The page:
Reykjavík City Council was one just part of Iceland that ran trials of four-day workweeks. In their Council’s trials, over 2,500 workers participated, which is around 1% of Iceland’s working population. Because of the “overwhelming success,” lots of workers have therefore shifted to shorter hours. (Photo Taken From BBC News)

One of many countries that have tried reducing work-weeks is Iceland, which had test cases of 35-36-hour workweeks with no reduction in pay. The main result was that the well-being of workers increased: from less burnout and stress to better health and work-life balance.

The amount of trial success influenced Icelandic trade unions and what they negotiated for, as well as changed much of the country’s workforce schedule as a whole. 86% of the country’s workforce now have shorter hours or are gaining the right to shorten their hours and almost 90% of the working population either have accommodations or fewer hours

The trial data were analyzed by Autonomy along with the Association for Sustainability and Democracy to secure quality control. According to Will Stronge, the director of research at Autonomy Will, Iceland’s success isn’t something that can just apply to one country.

“This study shows that the world’s largest ever trial of a shorter working week in the public sector was by all measures an overwhelming success,” Will Stronge said. “It shows that the public sector is ripe for being a pioneer of shorter working weeks—and lessons can be learned for other governments.” 

Major Japanese company Panasonic also wants to reduce stress amongst workers and encourage a positive work-life balance, so they offered an optional four-day workweek recently. In a country where only 8% of companies provide two guaranteed days off per week, this policy is a huge step forward.

Japanese company Panasonic is incorporating the option of four-day workweeks for their workers. Panasonic was founded in 1918 and is a major Japanese multinational conglomerate company, meaning it does a wide variety of businesses, many relating to making electronic products. (Photo Taken from Mint)

Chief Executive Officer Yuki Kusumi promotes local volunteer work, taking up side jobs, or simply relaxing on their extra day off, all to support more work style diversity.

“Our responsibility is to strike an ideal balance between the work style and lifestyle for our diverse human capital,” Kusumi said.

Other companies see the main focus of the extra day off as a time to rest and recharge. Ryan Breslow, CEO of Bolt, compares the adjusted workweek movement to animals in a jungle.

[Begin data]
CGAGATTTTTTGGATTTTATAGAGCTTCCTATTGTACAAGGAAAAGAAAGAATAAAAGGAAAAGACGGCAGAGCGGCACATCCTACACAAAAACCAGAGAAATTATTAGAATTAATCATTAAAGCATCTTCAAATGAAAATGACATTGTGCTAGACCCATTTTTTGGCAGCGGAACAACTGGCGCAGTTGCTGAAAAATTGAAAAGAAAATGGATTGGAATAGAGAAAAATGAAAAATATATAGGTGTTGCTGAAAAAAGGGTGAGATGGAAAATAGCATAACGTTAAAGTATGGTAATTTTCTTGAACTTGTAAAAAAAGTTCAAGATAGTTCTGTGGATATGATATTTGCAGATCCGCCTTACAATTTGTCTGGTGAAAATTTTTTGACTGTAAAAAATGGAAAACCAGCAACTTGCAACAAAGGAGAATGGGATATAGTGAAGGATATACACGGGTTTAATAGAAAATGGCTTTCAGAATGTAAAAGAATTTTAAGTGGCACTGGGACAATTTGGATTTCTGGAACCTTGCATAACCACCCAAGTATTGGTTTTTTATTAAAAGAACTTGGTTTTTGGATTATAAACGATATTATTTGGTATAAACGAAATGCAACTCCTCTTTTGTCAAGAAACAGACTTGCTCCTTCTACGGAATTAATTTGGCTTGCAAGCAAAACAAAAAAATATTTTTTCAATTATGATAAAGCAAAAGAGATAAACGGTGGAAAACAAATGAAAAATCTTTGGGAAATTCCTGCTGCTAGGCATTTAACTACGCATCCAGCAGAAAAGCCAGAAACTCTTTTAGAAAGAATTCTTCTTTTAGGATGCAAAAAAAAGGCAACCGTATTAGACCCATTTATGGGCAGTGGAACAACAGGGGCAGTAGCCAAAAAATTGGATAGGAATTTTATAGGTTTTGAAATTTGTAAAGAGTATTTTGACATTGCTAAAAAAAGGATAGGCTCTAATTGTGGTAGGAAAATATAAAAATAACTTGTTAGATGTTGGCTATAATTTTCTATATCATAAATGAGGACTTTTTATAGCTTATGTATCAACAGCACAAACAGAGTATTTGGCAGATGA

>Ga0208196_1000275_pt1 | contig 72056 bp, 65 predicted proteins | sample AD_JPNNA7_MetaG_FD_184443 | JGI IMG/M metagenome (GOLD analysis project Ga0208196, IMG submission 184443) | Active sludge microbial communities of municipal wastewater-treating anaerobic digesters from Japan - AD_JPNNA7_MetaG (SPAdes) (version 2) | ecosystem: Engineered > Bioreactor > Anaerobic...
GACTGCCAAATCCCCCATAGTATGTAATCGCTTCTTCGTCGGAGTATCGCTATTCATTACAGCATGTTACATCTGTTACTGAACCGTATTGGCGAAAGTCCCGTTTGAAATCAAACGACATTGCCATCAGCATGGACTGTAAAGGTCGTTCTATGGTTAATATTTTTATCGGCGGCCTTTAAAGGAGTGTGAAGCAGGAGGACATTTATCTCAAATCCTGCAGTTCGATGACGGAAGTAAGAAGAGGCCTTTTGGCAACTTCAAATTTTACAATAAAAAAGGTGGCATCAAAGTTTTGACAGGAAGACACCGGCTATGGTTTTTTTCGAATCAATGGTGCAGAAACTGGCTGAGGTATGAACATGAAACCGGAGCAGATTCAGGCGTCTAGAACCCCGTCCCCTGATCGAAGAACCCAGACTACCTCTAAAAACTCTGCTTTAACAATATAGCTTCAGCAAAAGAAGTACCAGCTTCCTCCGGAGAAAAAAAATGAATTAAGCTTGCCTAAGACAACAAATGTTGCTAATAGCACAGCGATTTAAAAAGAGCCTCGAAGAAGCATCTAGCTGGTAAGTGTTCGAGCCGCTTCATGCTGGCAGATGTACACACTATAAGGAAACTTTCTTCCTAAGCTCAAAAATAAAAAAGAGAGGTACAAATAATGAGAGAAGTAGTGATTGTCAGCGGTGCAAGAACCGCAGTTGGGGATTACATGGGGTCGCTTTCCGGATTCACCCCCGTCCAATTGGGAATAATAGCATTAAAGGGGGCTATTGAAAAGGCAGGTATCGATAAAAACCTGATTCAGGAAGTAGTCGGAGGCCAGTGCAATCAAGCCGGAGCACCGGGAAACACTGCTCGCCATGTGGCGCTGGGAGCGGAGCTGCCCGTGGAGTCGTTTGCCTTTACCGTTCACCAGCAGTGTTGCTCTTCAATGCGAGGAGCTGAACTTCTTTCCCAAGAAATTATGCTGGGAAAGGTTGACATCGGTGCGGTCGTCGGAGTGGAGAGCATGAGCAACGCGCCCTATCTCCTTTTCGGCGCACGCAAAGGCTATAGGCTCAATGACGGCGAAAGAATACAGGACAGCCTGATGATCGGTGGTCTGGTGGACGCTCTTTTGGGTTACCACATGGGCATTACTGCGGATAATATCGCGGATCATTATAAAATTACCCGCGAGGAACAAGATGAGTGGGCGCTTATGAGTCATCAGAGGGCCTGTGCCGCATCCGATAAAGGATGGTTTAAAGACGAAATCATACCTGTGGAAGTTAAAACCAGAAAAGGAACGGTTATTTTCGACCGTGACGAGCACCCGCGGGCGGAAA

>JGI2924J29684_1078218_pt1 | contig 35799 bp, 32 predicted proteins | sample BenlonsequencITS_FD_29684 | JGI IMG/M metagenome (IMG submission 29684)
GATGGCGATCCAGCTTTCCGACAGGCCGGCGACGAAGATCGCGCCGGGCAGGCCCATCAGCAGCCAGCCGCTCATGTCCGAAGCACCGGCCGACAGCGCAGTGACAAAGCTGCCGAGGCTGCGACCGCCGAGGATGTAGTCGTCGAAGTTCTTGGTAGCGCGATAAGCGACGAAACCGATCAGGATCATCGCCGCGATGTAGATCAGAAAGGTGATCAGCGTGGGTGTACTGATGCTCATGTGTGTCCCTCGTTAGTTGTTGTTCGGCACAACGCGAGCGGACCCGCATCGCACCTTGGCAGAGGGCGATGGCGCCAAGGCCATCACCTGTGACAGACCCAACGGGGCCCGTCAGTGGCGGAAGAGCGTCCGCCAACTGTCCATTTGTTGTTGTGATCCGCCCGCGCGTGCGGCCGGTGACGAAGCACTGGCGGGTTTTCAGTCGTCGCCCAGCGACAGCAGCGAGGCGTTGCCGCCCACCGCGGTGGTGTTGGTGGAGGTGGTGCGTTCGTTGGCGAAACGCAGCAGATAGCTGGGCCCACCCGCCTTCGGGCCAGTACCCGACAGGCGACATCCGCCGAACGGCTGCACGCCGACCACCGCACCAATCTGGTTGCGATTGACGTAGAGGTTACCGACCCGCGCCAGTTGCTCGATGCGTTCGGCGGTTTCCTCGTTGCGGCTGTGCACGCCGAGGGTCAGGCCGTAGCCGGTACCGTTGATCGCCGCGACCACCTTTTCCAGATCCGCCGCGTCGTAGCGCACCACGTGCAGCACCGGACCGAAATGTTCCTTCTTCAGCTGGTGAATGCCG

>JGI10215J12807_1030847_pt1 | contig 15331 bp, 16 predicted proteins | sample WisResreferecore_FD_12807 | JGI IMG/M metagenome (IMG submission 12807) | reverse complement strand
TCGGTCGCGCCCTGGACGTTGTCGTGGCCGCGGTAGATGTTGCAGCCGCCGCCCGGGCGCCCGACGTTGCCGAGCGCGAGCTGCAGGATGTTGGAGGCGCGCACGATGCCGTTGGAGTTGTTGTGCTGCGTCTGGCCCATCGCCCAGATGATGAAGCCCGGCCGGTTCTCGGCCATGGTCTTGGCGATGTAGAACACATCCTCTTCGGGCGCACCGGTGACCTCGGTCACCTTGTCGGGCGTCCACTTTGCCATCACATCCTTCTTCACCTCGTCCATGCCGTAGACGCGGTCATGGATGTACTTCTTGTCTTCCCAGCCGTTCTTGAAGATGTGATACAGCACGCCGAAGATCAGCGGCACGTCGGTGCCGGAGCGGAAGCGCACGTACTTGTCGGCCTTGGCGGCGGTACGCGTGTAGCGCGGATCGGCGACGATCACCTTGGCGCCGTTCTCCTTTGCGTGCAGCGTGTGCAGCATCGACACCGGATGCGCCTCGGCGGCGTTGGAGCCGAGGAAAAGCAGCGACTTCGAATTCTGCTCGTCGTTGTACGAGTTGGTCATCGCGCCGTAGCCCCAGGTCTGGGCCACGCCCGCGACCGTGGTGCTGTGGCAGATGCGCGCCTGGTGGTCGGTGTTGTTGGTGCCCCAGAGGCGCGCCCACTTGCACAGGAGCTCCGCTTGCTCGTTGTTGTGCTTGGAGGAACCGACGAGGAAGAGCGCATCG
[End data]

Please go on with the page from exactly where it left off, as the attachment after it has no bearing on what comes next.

“What if we worked like lions?” Breslow asked, suggesting that the king of the jungle works with bursts of high energy and then recharge before the next sprint.

“With a four-day workweek, we can feel confident going all-in on those four days. We can truly give it our all,” he said.

I couldn’t agree more. One effect of the current school structure system has been my concept of time. My mind has been conditioned to think in terms of how many hours there are until midnight, partly since most homework assignments are due then, but also it’s a subtle reminder that I should go to sleep within the next few hours as it gets late. Many peers have also confessed to going to bed around 2:00-3:00 a.m. and getting only a few hours of sleep daily.

Bolt, a San Francisco-based e-commerce startup and tech unicorn—a startup company with a value above $1 billion—will begin four-day workweeks after their successful trial that increased productivity levels amongst many other things. The company is the first tech unicorn that will be permanently switching to four-day workweeks. (Photo Taken From India Times)

What’s the point of going to school if students are too tired to learn in the first place? A four-day workweek where students did more work in class rather than at home allows for them to not only recharge but focus their free time on personal desires for their well-being.

From hobbies to volunteer work to internships to even employed work, more free time after school could prepare students for the real world better while simultaneously improving their mental health. Students should be able to balance their lives with academic success easier.

So, what if we were able to run our own reduction of homework and four-day work week trials?